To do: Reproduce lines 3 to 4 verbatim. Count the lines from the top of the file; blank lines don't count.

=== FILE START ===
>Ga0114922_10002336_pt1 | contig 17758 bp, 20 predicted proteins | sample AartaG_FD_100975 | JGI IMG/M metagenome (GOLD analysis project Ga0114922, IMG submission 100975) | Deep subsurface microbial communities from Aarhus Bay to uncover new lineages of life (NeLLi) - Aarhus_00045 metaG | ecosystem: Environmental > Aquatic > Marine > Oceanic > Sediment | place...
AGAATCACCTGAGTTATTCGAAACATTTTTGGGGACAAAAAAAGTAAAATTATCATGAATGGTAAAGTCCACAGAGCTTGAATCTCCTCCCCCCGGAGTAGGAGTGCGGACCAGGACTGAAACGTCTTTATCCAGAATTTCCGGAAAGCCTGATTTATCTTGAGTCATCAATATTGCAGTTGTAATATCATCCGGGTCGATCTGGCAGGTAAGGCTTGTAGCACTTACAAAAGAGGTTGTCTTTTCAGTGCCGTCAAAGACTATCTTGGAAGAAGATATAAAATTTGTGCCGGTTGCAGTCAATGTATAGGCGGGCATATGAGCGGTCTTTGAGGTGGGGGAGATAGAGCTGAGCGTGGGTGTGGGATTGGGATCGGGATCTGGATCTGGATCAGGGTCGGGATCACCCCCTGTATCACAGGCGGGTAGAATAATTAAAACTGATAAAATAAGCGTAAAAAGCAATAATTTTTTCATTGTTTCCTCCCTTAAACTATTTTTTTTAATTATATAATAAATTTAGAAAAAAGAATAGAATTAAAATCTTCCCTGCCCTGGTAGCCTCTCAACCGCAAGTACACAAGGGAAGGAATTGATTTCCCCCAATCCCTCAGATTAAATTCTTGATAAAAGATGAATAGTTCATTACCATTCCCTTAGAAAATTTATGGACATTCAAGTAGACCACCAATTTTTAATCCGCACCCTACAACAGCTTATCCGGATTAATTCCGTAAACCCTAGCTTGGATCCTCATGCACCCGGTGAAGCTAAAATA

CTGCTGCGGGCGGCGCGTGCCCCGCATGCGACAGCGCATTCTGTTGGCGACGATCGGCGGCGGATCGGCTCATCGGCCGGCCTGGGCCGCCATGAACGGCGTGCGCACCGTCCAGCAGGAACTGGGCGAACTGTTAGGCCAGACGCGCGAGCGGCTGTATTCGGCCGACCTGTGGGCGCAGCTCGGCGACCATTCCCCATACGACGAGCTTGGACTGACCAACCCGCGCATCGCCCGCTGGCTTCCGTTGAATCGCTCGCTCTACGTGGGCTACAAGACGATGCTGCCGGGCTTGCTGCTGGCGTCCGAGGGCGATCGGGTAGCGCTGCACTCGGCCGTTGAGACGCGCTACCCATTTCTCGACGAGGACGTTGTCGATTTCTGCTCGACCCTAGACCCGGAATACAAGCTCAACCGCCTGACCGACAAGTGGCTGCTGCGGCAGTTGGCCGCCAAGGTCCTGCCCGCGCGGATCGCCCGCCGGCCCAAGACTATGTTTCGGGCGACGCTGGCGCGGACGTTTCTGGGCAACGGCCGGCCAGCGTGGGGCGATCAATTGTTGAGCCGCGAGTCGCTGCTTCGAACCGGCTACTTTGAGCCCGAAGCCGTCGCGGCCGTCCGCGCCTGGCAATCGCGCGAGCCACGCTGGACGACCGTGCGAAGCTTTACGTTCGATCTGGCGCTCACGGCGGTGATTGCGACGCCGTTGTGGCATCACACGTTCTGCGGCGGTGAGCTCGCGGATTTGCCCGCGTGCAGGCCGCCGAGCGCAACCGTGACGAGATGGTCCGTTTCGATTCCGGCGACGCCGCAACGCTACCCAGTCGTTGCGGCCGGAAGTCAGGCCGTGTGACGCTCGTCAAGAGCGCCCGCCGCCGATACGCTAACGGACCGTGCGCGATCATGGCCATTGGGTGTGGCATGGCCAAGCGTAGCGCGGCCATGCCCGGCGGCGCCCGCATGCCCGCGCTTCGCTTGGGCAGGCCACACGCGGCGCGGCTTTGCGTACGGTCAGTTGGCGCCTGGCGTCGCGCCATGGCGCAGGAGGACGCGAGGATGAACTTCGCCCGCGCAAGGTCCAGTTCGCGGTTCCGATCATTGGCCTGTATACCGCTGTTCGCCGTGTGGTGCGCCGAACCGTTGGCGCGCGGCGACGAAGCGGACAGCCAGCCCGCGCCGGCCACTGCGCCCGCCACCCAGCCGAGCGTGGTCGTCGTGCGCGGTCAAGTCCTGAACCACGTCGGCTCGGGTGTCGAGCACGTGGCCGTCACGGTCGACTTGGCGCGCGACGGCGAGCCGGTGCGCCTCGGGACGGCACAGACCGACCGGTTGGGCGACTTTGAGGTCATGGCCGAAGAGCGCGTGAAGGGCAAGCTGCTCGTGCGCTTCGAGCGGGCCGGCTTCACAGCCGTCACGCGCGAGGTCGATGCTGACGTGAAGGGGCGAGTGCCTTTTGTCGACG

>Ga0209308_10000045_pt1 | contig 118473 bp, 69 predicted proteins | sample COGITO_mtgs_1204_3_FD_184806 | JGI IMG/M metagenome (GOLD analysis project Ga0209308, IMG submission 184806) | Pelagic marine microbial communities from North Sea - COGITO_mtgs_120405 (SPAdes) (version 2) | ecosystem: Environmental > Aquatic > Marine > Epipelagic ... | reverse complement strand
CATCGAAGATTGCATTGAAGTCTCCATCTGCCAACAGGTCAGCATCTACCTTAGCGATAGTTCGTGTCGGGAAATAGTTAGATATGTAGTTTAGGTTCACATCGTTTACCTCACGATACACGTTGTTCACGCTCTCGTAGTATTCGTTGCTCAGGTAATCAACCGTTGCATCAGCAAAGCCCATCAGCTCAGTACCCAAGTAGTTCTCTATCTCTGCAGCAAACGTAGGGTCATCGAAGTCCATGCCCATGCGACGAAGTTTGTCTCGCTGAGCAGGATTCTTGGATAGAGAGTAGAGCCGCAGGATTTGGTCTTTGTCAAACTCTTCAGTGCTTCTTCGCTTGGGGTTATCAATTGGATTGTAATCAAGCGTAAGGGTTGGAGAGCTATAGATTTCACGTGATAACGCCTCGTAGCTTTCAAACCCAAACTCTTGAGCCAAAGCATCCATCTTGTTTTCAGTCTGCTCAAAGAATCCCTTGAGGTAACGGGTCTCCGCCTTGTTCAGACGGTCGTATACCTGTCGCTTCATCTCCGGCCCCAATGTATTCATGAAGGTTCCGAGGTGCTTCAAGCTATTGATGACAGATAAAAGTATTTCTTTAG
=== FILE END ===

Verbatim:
CTGCTGCGGGCGGCGCGTGCCCCGCATGCGACAGCGCATTCTGTTGGCGACGATCGGCGGCGGATCGGCTCATCGGCCGGCCTGGGCCGCCATGAACGGCGTGCGCACCGTCCAGCAGGAACTGGGCGAACTGTTAGGCCAGACGCGCGAGCGGCTGTATTCGGCCGACCTGTGGGCGCAGCTCGGCGACCATTCCCCATACGACGAGCTTGGACTGACCAACCCGCGCATCGCCCGCTGGCTTCCGTTGAATCGCTCGCTCTACGTGGGCTACAAGACGATGCTGCCGGGCTTGCTGCTGGCGTCCGAGGGCGATCGGGTAGCGCTGCACTCGGCCGTTGAGACGCGCTACCCATTTCTCGACGAGGACGTTGTCGATTTCTGCTCGACCCTAGACCCGGAATACAAGCTCAACCGCCTGACCGACAAGTGGCTGCTGCGGCAGTTGGCCGCCAAGGTCCTGCCCGCGCGGATCGCCCGCCGGCCCAAGACTATGTTTCGGGCGACGCTGGCGCGGACGTTTCTGGGCAACGGCCGGCCAGCGTGGGGCGATCAATTGTTGAGCCGCGAGTCGCTGCTTCGAACCGGCTACTTTGAGCCCGAAGCCGTCGCGGCCGTCCGCGCCTGGCAATCGCGCGAGCCACGCTGGACGACCGTGCGAAGCTTTACGTTCGATCTGGCGCTCACGGCGGTGATTGCGACGCCGTTGTGGCATCACACGTTCTGCGGCGGTGAGCTCGCGGATTTGCCCGCGTGCAGGCCGCCGAGCGCAACCGTGACGAGATGGTCCGTTTCGATTCCGGCGACGCCGCAACGCTACCCAGTCGTTGCGGCCGGAAGTCAGGCCGTGTGACGCTCGTCAAGAGCGCCCGCCGCCGATACGCTAACGGACCGTGCGCGATCATGGCCATTGGGTGTGGCATGGCCAAGCGTAGCGCGGCCATGCCCGGCGGCGCCCGCATGCCCGCGCTTCGCTTGGGCAGGCCACACGCGGCGCGGCTTTGCGTACGGTCAGTTGGCGCCTGGCGTCGCGCCATGGCGCAGGAGGACGCGAGGATGAACTTCGCCCGCGCAAGGTCCAGTTCGCGGTTCCGATCATTGGCCTGTATACCGCTGTTCGCCGTGTGGTGCGCCGAACCGTTGGCGCGCGGCGACGAAGCGGACAGCCAGCCCGCGCCGGCCACTGCGCCCGCCACCCAGCCGAGCGTGGTCGTCGTGCGCGGTCAAGTCCTGAACCACGTCGGCTCGGGTGTCGAGCACGTGGCCGTCACGGTCGACTTGGCGCGCGACGGCGAGCCGGTGCGCCTCGGGACGGCACAGACCGACCGGTTGGGCGACTTTGAGGTCATGGCCGAAGAGCGCGTGAAGGGCAAGCTGCTCGTGCGCTTCGAGCGGGCCGGCTTCACAGCCGTCACGCGCGAGGTCGATGCTGACGTGAAGGGGCGAGTGCCTTTTGTCGACG

>Ga0209308_10000045_pt1 | contig 118473 bp, 69 predicted proteins | sample COGITO_mtgs_1204_3_FD_184806 | JGI IMG/M metagenome (GOLD analysis project Ga0209308, IMG submission 184806) | Pelagic marine microbial communities from North Sea - COGITO_mtgs_120405 (SPAdes) (version 2) | ecosystem: Environmental > Aquatic > Marine > Epipelagic ... | reverse complement strand